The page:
Parenting is hard.
I always thought my oldest child was a little tougher to parent than the average kid, but I had also never changed a nappy before he was born, so I assumed my struggles were due to my own ineptitude.
He is a spitfire, a hellion, a butterfly. I am equal parts amazed and terrified of what he is capable of, because he is both magical and maddening. He asks tough questions about North Korea and human sexuality, sometimes in the same breath. He’s loud and fearless and sensitive and terrified. His abilities are boundless, his emotions are big. So much about him is typical, and so much of him is not. He throws emotional tantrums, will refuse to wear pants, and can’t remember what he’s supposed to do before school every morning. However, he can recall in vivid detail the time we went to the park when he was 2-years-old, as well as quote facts about Jupiter and Albert Einstein. He entered a talent show when he was 5 and delivered a stand up comedy routine that brought the house down. His Michael Jackson impersonation is riveting and his vocabulary is expansive.
Sometimes he looks straight at me and says, “You can’t control me,” and I say “You’re right. But I CAN guide you.” Then we have a big discussion over the fact that yes, he does need guidance, because he is 7 years old and I am 36 years old and that is how life works. I tell him that it is my job and my honour to guide him to adulthood, but what I don’t say is that it’s a hard job. A humbling job.
After years of muddling through, toughing it out and reading countless articles, it became clear to me that I was not equipped to parent him without some professional help. Our relationship was suffering because we were having trouble understanding each other, and I could not allow that to continue. I wanted to help him overcome whatever obstacles he was facing, but because I couldn’t pinpoint what they were, I had no idea how to help him climb over them. I hated seeing him struggle in ways I didn’t understand, and I was tired of wondering if my reactions to him were actually worsening the situation.
I felt like as his mother, I should inherently know how to fix this.
I felt like a failure.
It was a hard pill to swallow, enlisting a child psychologist to join our village. The modern village looks different for us than it did for our mothers; mine includes a psychologist for myself, and a psychologist for my child, because I needed to procure help for myself in order to be able to help my son. I had to get over my ego and accept that my husband and I had spawned a child that we were not sure how to deal with — not because of any deficiency on his part, but because we were flat out of ideas.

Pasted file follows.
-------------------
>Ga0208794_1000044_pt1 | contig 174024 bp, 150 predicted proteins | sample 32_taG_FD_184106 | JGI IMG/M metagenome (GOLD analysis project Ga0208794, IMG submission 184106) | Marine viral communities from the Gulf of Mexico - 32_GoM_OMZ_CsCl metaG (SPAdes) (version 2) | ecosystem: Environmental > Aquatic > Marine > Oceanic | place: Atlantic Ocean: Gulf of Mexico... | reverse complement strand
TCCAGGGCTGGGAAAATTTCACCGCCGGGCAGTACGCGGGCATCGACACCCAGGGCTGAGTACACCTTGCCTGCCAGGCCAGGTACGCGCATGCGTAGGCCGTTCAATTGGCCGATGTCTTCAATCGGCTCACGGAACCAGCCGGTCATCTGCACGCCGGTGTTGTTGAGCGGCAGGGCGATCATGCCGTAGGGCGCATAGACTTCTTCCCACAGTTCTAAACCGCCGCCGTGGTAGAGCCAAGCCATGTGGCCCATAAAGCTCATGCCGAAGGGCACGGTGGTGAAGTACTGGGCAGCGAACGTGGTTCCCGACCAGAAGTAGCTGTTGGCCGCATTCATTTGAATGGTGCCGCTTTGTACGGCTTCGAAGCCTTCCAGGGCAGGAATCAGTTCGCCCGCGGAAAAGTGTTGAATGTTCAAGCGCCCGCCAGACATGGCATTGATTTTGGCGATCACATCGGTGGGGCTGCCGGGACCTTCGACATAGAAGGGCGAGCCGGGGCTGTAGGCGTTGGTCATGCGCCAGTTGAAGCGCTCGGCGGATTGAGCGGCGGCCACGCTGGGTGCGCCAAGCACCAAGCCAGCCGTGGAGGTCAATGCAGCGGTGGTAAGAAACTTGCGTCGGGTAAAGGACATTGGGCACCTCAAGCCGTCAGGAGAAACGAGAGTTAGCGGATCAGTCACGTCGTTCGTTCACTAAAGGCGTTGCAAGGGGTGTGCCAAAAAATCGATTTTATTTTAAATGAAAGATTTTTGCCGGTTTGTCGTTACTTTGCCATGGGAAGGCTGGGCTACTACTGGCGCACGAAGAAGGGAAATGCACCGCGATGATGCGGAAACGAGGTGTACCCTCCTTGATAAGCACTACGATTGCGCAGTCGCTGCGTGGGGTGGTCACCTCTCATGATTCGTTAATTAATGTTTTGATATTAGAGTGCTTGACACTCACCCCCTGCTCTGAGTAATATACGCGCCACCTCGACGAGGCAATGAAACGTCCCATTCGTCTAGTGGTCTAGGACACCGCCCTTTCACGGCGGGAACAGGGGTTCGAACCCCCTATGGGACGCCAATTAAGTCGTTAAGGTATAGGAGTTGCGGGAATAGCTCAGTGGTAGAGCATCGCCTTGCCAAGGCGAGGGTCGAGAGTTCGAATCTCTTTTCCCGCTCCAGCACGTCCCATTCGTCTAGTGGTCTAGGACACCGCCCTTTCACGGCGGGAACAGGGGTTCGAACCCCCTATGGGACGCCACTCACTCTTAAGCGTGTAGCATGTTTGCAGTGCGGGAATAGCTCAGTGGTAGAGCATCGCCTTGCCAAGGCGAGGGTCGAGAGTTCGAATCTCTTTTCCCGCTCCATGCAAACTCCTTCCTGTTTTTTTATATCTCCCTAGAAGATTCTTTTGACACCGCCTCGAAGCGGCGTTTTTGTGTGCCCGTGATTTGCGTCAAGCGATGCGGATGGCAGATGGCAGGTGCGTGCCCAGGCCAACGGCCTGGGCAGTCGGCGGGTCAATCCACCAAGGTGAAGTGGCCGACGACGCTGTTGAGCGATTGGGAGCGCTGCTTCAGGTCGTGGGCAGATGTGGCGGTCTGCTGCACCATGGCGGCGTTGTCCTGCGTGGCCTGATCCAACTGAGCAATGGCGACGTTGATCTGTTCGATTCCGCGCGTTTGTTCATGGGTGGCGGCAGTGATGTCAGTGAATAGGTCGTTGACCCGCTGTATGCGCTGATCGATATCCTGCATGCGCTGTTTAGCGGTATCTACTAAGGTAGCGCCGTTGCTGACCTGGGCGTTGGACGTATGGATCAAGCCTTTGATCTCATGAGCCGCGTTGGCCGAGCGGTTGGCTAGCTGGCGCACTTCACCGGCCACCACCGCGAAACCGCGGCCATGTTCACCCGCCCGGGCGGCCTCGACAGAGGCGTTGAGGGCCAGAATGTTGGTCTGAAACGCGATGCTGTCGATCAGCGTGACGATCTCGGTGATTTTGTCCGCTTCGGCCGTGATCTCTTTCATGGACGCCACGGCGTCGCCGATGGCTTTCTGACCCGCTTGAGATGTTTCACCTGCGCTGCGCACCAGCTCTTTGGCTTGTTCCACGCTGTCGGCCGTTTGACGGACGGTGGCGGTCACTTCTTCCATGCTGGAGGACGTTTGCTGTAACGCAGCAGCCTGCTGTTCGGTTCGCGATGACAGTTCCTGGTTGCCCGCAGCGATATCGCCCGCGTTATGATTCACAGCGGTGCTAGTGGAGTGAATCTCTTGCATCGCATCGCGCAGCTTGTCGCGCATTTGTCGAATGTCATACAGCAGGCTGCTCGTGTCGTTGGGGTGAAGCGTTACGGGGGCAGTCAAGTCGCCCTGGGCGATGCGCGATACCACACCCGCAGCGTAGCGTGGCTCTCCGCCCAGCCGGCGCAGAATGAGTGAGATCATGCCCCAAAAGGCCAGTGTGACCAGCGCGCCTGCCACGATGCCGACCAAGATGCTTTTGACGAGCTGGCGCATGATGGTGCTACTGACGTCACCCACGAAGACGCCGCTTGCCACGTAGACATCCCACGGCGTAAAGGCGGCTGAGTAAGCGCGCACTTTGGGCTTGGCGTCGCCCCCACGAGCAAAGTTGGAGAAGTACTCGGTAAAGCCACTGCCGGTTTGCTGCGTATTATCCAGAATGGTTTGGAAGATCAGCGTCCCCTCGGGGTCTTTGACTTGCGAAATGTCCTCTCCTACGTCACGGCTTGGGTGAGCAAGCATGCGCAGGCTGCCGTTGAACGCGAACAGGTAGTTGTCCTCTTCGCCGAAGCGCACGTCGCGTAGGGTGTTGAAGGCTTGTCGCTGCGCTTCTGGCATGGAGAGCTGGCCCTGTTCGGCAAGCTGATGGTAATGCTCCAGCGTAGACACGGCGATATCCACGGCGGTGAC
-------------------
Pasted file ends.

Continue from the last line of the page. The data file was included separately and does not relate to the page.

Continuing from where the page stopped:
We didn’t have any friends or relatives who could help guide us, because everyone else was just as mystified as we were. That didn’t stop them from offering their opinions, however, and casting judgmental looks our way when situations got out of hand.
Sitting in the waiting room with my child, waiting to see our new village member, was one of the most humbling experiences of my adult life. I pretended to look through a magazine and tried not to allow my thoughts to show on my face. What was the matter with me? What was the matter with my kid? Why couldn’t I figure this out? What was missing from our lives?
And the biggest of them all: What if he realises that he’s different?
The answer turned out to be simple: Nothing is wrong with anything or anyone. We are all perfectly imperfect. Having a professional assure me that I’m doing a great job washed away all of my fear and replaced it with a new feeling: hope. And then we formed a plan.
Guiding an extraordinary child isn’t just difficult. It’s backbreaking, formidable labour that I won’t see the fruits of until many years down the road. It’s mentally exhausting and emotionally taxing, but also surprising. It’s lively. It makes me feel things I wouldn’t otherwise feel, consider things I’d never thought about before, and stretch my limits farther than I realised I could stretch … which is often uncomfortable.
In a life that is somewhat predictable, I appreciate the joy and curiosity of my son. I also appreciate the fact that help is available to me when I need it.
More mum confessions:
- How I Talk Myself Out of Having Another Baby
- All the Things I Secretly Do When My Kids Aren’t Looking
- Celebrity Mums Get Real About Their Parenting Styles